Few writers do Quirky Charm with one-word titles quite as well as Will McIntosh: “Bridesicle” deservedly won last year’s Short Story Hugo, but even better was “Unlikely,” which passed by almost unnoticed beneath the radar. In his latest, “Incompatible” — Leia says to Byron, whom she’s just met;

“Imagine the most terrifying thing you can. The thing that crawls in your worst nightmares, that leaves children screaming in the night because their too-open minds haven’t learned to block it out yet, and they can’t even describe it to their parents sitting at the edge of their bed, because there are no words for it, it just is.”  

What precisely are the black dots that Leia sees whenever she strays too far from Power Places? The answer is unexpected, not least because McIntosh lays a number of red herrings: Outstanding.

 McIntosh provides a great end to an above average issue of an above average magazine, while cover artist Richard Wagner wraps it all up in “Relics,” a suitably cross-genre cover that’s absolutely wonderful.

• June 3rd, 2011 • Posted in Reviews • Comments: 0

Black Static 22 Reviewed

Black Static for April / May 2011 boasts the usual array of superior fiction, comment, news from Peter Tennant and reviews from Tennant on books, and Tony Lee on horror DVDs and Blu-ray.

Stephen Volk

For whatever reason –and it’s really never explained why- this issue sees the renaming of Volk’s column to ‘Coffinmaker’s Blues.’ Volk talks about humanity’s seemingly innate tendency to create narrative from even neutral symbols, and how the preoccupations of contemporary artists overlap massively with modern horror, and urges the next generation to get into art gallerys more and blog less.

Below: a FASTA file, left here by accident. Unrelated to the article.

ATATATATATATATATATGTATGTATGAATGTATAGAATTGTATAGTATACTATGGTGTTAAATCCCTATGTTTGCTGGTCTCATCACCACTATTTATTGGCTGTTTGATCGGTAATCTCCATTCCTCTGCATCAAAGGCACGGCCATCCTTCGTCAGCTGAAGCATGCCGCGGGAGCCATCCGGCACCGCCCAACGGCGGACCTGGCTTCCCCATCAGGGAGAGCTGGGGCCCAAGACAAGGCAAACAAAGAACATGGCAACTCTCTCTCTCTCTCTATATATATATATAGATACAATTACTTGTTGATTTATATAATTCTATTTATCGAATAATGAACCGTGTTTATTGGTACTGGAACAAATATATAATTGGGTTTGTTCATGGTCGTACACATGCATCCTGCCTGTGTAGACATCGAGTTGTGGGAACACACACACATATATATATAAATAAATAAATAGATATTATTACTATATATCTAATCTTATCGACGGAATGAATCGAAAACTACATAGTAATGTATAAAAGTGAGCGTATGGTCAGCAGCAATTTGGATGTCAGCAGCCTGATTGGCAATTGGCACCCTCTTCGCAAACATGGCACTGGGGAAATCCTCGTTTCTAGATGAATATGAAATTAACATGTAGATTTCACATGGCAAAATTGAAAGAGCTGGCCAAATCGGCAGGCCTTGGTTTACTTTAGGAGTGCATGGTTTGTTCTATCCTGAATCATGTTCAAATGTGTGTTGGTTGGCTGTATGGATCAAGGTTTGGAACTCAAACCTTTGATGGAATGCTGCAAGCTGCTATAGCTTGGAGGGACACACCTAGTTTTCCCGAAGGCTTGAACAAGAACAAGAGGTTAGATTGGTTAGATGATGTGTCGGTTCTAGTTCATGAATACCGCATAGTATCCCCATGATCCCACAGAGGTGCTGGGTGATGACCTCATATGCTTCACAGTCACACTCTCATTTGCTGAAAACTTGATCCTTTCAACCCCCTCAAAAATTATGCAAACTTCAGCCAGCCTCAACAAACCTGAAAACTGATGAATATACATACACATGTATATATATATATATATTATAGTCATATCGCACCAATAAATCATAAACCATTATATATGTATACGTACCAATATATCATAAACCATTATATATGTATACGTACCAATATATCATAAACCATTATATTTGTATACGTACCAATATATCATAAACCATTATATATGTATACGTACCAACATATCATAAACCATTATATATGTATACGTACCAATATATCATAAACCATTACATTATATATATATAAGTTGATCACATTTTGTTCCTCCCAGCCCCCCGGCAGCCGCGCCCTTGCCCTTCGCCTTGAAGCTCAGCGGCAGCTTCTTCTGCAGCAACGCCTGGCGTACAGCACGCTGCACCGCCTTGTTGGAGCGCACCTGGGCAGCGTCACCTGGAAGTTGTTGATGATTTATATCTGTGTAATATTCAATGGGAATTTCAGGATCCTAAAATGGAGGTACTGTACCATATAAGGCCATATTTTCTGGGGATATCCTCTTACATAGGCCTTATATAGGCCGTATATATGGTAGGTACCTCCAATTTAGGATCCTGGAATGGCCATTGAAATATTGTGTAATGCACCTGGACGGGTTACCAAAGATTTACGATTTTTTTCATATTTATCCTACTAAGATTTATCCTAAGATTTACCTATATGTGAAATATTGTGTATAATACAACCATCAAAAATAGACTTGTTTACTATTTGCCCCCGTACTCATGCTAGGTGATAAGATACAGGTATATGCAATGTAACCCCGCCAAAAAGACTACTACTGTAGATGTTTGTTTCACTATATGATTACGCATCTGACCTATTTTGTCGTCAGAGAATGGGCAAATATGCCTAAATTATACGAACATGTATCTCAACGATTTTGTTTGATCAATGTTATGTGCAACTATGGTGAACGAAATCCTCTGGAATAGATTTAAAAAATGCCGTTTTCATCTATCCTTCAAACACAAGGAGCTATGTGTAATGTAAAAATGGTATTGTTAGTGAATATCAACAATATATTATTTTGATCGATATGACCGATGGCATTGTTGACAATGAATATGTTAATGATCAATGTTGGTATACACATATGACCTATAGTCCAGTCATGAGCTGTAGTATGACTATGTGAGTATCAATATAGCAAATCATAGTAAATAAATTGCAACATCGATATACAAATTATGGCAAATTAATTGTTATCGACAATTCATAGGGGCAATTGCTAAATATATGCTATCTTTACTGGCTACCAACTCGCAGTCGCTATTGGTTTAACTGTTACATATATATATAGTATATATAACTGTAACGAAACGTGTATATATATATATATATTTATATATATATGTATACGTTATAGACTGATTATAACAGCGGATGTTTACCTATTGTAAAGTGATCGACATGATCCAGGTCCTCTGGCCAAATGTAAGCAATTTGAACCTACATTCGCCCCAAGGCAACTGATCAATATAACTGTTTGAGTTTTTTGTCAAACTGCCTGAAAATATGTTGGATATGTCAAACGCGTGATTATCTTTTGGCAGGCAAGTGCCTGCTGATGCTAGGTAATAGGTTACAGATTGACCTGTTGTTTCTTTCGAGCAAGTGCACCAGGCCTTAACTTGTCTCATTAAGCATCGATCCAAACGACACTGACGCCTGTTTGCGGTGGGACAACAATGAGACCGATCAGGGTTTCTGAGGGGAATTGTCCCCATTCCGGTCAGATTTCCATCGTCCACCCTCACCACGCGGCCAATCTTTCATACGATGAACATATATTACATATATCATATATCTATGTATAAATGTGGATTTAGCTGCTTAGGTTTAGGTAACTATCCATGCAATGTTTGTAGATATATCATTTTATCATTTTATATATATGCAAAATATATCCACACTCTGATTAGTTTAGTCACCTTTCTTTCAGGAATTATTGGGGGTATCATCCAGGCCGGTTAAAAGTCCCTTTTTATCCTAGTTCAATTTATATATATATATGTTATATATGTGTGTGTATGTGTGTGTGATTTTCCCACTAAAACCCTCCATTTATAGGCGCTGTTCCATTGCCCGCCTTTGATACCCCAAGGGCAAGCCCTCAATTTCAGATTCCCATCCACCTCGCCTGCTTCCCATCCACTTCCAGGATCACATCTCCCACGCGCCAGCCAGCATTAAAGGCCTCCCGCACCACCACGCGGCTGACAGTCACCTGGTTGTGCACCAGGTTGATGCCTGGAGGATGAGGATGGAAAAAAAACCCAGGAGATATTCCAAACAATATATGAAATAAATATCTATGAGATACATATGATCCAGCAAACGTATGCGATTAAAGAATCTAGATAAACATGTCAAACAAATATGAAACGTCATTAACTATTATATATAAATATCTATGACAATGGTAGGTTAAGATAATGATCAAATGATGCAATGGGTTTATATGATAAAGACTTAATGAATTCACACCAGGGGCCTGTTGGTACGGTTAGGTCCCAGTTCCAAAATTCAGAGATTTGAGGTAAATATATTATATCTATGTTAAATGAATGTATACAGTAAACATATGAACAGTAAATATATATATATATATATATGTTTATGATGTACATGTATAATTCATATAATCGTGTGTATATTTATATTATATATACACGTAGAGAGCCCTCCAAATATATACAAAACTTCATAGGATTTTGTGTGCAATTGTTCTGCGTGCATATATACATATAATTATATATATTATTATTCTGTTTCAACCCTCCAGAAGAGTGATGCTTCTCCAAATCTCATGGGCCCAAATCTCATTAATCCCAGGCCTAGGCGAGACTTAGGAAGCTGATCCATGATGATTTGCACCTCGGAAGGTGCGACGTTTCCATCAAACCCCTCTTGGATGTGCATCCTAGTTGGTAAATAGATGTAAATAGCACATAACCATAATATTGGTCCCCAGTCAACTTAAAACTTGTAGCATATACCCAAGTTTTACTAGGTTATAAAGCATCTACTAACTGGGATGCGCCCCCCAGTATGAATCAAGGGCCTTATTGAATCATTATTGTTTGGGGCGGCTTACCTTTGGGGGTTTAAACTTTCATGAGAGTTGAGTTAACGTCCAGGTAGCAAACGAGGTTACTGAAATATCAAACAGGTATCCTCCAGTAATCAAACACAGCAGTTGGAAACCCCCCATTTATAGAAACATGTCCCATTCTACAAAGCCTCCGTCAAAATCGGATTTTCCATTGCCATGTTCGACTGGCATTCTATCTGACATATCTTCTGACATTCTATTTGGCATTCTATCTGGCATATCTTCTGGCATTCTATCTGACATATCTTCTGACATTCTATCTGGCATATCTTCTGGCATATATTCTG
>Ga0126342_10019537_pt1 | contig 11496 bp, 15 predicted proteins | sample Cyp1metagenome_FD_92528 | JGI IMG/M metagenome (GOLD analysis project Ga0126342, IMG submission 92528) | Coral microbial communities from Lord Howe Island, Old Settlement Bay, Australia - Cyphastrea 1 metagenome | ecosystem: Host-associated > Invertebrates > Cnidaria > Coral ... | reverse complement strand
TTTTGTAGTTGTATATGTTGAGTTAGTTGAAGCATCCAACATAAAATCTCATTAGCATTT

Rarely has the title of Christopher Fowler’s ‘Interference’ column seemed more appropriate than now, as he bemoans the number of gatekeepers in media and the way true creativity has been hijacked by celebrities. There’s more here, if you want to read on..

 

In the Fiction Section

Alan Wall makes an elegant debut with ‘The Salt of Eliza,’ a novelette that’s only marginally horror, but which is very well written. Journalist Jim is offered an outlandish sum of money by a tycoon to write an article on an elderly hotel owner whom the tycoon believes possesses the secret to –if not immortality, then a very long life.

Credulous. That’s the word that’s been used about me, more than once. Open-minded is the term I prefer. Only credulous people once believed the earth spun round the sun. Only the credulous once thought any human being would ever set foot on the moon….

Wall avoids the obvious narrative route, and rather than throwing in vampires or zombies, the story is less about Peshgau the hotelier than it is about Jim’s reaction to him. Recommended.

Tim Lees

Tim Lees returns after an eighteen month absence with ‘Durgen’s Party,’ which sounds like a Jack Vance pastiche; it’s much darker than that – the party is a sort of seance in which a dead pianist is brought back to ‘life’ to give a recital.

            “I brought her back.”

“They don’t have feelings. They’re like CDs, playing the same old tunes, again and again. Little bundles of mimetic memory…Memory of feelings. Not the real thing. They don’t suffer. Not like us.”

            It’s original, beautifully written, dark without being horrific. Highly Recommended.

 Alison J. Littlewood’s ‘Black Feathers’ uses the mythology of the raven –a bird often associated with bad omens and death- as a symbol to examine the relationship between a  little girl and her brother and their friends.